The complaint charges that, “Beginning in 2006, Defendants engaged in a scheme to pump up the price and volume of AEHI’s stock to artificially high levels through false press releases and promoters, and subsequently dump the stock through secret sales made by other entities and individuals connected to AEHI. The scheme was carried out by Defendant Donald L. Gillispie, founder and CEO of AEHI, and Defendant Jennifer Ransom, Senior Vice-President of Administration and Secretary of AEHI.”

Gillispie and Ransom are described in the complaint as “aiders and abettors” of the AEHI scam, and the complaint asks the court to ensure the pair are prevented from taking advantage of would-be investors. It also asks the court to “Enter an order preventing defendants and relief from destroying, mutilating, concealing, transferring, altering, or otherwise disposing of, in any manner, books, records, computer programs, computer files, computer printouts, correspondence, including e-mail, whether stored electronically or in hard-copy, memoranda, brochures, or any other documents of any kind” relating to the nuclear reactor scheme. The government charges the company never intended to build a reactor in Idaho.

The case has not been set for trial and will undergo extensive pre-trial procedures before trial. The defendants are due to respond to the charges in the complaint by Feb. 10.

To read a copy of the SEC’s complaint, go to:

II: State Issues ‘Idaho Energy Primer’

The Idaho Office of Energy Resources’ Idaho Strategic Energy Alliance (ISEA) has issued its “Idaho Energy Primer,” designed to be a guide to Idaho energy issues.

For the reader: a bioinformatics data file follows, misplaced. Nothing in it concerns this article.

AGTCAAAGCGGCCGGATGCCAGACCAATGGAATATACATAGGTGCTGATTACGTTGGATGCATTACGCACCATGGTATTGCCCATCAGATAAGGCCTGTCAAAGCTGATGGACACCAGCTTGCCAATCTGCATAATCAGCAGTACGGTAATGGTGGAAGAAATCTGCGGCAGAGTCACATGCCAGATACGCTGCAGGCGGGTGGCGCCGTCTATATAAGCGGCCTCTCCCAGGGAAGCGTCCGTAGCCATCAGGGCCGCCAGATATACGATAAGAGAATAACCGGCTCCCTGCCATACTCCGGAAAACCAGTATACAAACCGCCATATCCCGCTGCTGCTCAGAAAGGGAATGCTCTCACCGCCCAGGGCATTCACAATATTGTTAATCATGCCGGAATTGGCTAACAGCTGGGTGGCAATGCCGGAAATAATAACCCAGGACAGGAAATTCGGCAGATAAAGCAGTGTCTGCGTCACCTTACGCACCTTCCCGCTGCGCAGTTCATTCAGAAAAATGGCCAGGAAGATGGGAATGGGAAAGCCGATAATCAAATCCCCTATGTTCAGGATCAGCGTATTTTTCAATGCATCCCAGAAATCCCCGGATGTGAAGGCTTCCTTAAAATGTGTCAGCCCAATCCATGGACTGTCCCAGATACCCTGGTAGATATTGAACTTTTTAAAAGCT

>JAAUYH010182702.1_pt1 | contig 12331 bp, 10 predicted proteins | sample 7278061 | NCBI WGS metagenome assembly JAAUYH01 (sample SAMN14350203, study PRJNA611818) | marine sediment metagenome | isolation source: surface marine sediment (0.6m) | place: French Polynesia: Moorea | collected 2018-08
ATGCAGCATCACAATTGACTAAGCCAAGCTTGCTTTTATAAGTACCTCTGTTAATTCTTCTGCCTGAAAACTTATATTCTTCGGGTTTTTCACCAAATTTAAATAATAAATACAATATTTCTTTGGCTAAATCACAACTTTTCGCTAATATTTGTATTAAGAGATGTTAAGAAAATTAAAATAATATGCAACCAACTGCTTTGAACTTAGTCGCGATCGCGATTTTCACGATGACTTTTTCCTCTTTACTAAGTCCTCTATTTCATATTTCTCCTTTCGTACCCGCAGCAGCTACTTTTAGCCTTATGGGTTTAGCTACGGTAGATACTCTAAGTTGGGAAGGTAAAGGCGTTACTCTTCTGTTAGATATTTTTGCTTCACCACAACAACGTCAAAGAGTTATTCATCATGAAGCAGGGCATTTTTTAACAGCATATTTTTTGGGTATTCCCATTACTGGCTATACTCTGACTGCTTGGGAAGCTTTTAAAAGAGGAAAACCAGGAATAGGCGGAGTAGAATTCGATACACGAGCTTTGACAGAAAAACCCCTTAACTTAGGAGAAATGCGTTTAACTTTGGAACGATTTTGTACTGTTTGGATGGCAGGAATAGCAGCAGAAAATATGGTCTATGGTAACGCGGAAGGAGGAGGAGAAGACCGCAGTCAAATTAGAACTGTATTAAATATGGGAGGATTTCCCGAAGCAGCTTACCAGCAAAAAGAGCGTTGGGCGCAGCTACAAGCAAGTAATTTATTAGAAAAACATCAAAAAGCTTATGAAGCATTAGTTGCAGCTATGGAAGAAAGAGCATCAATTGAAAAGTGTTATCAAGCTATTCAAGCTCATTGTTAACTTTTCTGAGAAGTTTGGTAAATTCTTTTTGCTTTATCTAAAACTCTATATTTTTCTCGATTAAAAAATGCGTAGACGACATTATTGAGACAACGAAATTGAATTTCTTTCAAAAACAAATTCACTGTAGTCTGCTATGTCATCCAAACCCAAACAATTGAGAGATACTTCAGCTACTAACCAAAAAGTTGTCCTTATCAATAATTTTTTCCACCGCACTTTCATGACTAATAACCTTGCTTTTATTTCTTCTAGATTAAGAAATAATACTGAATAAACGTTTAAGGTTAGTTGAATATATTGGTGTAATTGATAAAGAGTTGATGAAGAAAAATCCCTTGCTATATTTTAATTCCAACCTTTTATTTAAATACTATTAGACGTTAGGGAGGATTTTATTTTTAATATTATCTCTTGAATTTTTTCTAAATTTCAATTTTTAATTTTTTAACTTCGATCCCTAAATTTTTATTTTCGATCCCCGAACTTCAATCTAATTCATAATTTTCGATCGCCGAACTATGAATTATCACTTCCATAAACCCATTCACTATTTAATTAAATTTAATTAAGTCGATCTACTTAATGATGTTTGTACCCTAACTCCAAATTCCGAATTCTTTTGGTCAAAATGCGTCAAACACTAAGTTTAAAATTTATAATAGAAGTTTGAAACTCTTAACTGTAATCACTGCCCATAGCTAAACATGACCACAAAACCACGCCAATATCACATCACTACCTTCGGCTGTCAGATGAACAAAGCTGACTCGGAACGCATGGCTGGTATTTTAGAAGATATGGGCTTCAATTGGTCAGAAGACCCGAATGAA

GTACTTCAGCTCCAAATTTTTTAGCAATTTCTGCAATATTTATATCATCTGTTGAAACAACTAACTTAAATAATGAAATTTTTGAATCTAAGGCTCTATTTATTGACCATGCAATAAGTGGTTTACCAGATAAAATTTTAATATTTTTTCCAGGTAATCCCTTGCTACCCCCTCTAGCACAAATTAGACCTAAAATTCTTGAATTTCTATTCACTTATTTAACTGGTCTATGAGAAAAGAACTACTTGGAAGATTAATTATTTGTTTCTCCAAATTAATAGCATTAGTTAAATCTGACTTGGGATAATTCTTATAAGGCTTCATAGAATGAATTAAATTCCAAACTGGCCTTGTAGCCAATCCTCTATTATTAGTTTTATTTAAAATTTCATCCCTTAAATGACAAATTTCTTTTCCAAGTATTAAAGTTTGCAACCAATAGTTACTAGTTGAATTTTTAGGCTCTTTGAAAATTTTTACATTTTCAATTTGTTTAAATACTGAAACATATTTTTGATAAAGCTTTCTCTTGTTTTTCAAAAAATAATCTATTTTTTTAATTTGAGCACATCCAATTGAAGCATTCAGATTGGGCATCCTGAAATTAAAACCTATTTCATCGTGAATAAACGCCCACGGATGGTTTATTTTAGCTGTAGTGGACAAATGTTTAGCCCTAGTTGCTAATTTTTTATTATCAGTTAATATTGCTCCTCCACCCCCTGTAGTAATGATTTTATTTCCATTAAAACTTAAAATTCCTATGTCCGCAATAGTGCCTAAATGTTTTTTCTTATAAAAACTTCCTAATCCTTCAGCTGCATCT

“This booklet provides information about energy resources, production, distribution and use in the state,” the 96-page report’s forward says. “The availability of reliable, affordable energy for our citizens and businesses while protecting the environment is critical to achieving sustainable economic growth and our quality of life.”

The report features an “Idaho Energy Snapshot” and includes chapters on Idaho energy use, energy sources, energy providers in Idaho, transmission, policy and pricing issues, various forms of energy generation, energy research in Idaho, and background on the ISEA.

The report can be found at OER’s website at

III: Multi-Farm Wind Project Energized and Sending Electricity to Idaho Power

A group of 11 wind farms in the vicinity of the Oregon Trail in southern Idaho have been energized and are now producing and delivering to Idaho Power 183 megawatts of electricity – enough to power about 40,000 homes on an average basis, developers said.

Construction of the wind projects that were approved by the Public Utilities Commission about five years ago began last July and finished ahead of schedule, thanks in part to the arrival of new partner General Electric Energy Financial Services. GE purchased a majority stake in the projects last year and partnered with Exergy Development, the Boise company that originally designed the projects, along with Atlantic Power Corp. and Reunion Power. The partnership is known as Idaho Wind Partners.

The $500 million complex is divided into two distinct areas, one in the Bell Rapids area above the Snake River near Hagerman and the other to the east near Burley in Cassia County. Combined, they cover about 10,000 acres. The projects consist of 122 GE turbines that can generate 1.5 megawatts each at full capacity.

“Through our investment in Idaho’s largest wind power portfolio, GE Energy Financial Services is putting millions of dollars to work to bring jobs and clean energy to Idaho and help the country meet growing demand for domestic, renewable sources of energy,” Kevin Walsh, managing director and head of Power and Renewable Energy for the company, said in a news release when the project began construction.

GE said the project employed about 300 workers during construction and will employ about 25 full-time workers to run and maintain the turbines. Idaho Power is purchasing the electricity under 20-year contracts with each wind farm. Developers said the wind farms can function as a unified system for more efficient operations or individually, depending on Idaho Power’s needs.

On The Agenda: